Are we changing as fast as the world?
As innovation takes hold in all sectors of industry, Natalie Bannerman spent time with Equinix’s management and customers to hear about some of the challenges
Data will have to move to the edge of the network and be distributed around the world, says Equinix CEO Steve Smith. That will reduce the distance it has to travel, cutting latency and increasing response speed.
Smith was speaking at an innovation day held in London, when the company celebrated its 18th birthday in the company of customers, analysts and the media to discuss developments in the industry. He said that Equinix has a base of roughly 9,500 customers – both cloud and network providers – and the company has its vision clearly set on digital disruption in the form of mobile cloud enabled technology.
According to Smith, 75-80% of data globally sits on companies’ premises, but “more of this will move off premise and take advantage of the cloud”.
He identified seven key areas where disruption is most likely to occur: software-defined networks, subsea cables, manufacturing, healthcare, retail, professional services and insurance.
The growing need for businesses to expand their services and provide faster and reliable connectivity is one of the biggest challenges facing the industry today, he said, highlighting three key ways in which business will meet this demand: “speed, informality and adaptability”.
His views were echoed in a panel discussion on digital infrastructure featuring Steve Haines, group managing director at BT, Russell Poole, managing director of Equinix, and Julian David, CEO of TechUK.
When asked about how technology and the capacity needs of customers are only barely met, the panel turned its focus on government responsibilities. Poole said: “Consistency within politics around legislation, development of our infrastructure, and development of skills” are still lagging.
Haines said: “Funding into the industry keeps it competitive.” David added: “Take away some of the barriers to competition. Have we the right policy to enable innovation? They [government] treat investment in infrastructure the same way as putting a conservatory on your house.”
Security was a key discussion point at the conference. There was much talk of security becoming increasingly software-based and getting those capabilities into the cloud and data centres globally.
Tim Rawlins, director and senior advisor of the NCC Group led the discussion on transport security in what is becoming an increasingly interconnected world.
He asked: “What is your attack surface as we become more interconnected?” In other words, can the various inter-connected wireless devices in your car be used to hack your system? What precautions are being taken to safeguard them?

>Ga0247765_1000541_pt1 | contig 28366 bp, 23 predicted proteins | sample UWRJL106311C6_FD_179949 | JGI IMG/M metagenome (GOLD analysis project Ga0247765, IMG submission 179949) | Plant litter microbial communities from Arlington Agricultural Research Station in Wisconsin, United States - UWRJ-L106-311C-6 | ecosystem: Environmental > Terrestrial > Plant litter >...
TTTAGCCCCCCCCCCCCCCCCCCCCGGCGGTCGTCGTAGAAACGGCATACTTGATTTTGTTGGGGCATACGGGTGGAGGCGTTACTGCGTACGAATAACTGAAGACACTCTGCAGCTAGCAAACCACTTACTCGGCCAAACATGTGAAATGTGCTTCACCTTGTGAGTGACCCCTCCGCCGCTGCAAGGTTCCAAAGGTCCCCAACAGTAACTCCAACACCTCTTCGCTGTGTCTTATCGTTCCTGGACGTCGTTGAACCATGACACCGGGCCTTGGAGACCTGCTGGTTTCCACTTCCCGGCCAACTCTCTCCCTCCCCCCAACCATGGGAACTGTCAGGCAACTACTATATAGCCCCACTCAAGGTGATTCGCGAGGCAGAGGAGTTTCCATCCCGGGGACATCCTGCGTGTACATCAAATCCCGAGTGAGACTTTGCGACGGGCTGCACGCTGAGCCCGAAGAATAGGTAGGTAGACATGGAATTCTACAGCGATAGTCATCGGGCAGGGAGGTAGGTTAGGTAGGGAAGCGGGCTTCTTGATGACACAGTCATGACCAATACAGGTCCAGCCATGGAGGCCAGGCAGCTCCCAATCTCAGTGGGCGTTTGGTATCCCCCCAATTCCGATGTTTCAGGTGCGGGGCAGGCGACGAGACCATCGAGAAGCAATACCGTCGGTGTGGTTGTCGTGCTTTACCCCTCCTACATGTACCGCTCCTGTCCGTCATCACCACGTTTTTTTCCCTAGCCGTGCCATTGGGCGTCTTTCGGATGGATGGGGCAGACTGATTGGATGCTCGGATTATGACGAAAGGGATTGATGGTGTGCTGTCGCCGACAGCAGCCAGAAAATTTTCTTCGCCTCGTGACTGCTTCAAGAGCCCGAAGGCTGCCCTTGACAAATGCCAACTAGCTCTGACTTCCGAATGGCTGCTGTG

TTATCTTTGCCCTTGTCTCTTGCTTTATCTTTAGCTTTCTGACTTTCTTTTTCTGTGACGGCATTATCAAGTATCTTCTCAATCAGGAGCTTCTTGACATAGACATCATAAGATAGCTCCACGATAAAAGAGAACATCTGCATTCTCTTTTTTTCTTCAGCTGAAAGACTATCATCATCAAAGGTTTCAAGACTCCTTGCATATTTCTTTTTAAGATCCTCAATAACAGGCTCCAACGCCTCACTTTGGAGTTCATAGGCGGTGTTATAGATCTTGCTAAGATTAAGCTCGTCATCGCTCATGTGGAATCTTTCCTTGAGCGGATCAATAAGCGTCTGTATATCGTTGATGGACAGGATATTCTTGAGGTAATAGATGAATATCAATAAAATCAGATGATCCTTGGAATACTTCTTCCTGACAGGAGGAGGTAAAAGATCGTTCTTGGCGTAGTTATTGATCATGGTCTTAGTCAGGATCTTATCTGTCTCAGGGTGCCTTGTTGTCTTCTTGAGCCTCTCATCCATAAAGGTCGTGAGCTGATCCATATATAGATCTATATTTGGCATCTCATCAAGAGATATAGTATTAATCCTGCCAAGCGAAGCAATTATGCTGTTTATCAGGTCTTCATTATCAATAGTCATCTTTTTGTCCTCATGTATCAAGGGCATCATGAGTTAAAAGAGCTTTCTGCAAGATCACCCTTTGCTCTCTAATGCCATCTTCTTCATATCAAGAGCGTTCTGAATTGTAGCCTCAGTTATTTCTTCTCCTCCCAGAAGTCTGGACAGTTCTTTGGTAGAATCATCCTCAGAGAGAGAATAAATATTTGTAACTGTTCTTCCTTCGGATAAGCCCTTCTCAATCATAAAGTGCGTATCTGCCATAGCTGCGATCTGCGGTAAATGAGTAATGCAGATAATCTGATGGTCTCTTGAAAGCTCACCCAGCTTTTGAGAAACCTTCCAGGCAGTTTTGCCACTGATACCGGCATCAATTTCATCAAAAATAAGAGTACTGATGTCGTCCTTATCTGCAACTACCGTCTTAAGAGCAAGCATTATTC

Rawlins responded to a question by saying that hundreds if not thousands of transport systems are subject to attempted hackings every week. But he offered relatively simple solutions: design security in, do not refit it in retrospect, he said. Cyber security standards need to be developed with expert input in mind and transport technology needs to be independently assessed to ensure vulnerabilities haven’t been built in.
Michael Beaven, director of building services and environmental engineering at design and engineering company Arup, spoke on advances in innovative buildings. “People are interacting with the building”, he said, not merely existing inside of it and “technology is enabling people to be far more interactive in the workspace”.
Through machine learning and predictive control, the building itself can learn to create a better environment for its users. A good example is the IoT desk, a project that Arup is developing, which provides a completely personalised workplace experience.
The desk operates automated light sensors, and adjusts air quality and thermal comfort, learning how to create the best working environment. The future is in intelligent systems, smart surfaces and interactive working environments, all while offering feedback to enable the building to collect data and learn.
As the world moves increasingly faster, so too must technology. While some have adapted to this new way of thinking, many choose to hold on to the old ways of doing things. Some restrictions are as a result of government and technological limitations, but ultimately the ability of businesses to remain agile and embrace change appear to be the deciding factor in its continued success.
According to Smith, it’s about “moving decisions to communications”. We must “learn fast and fail fast”, he said.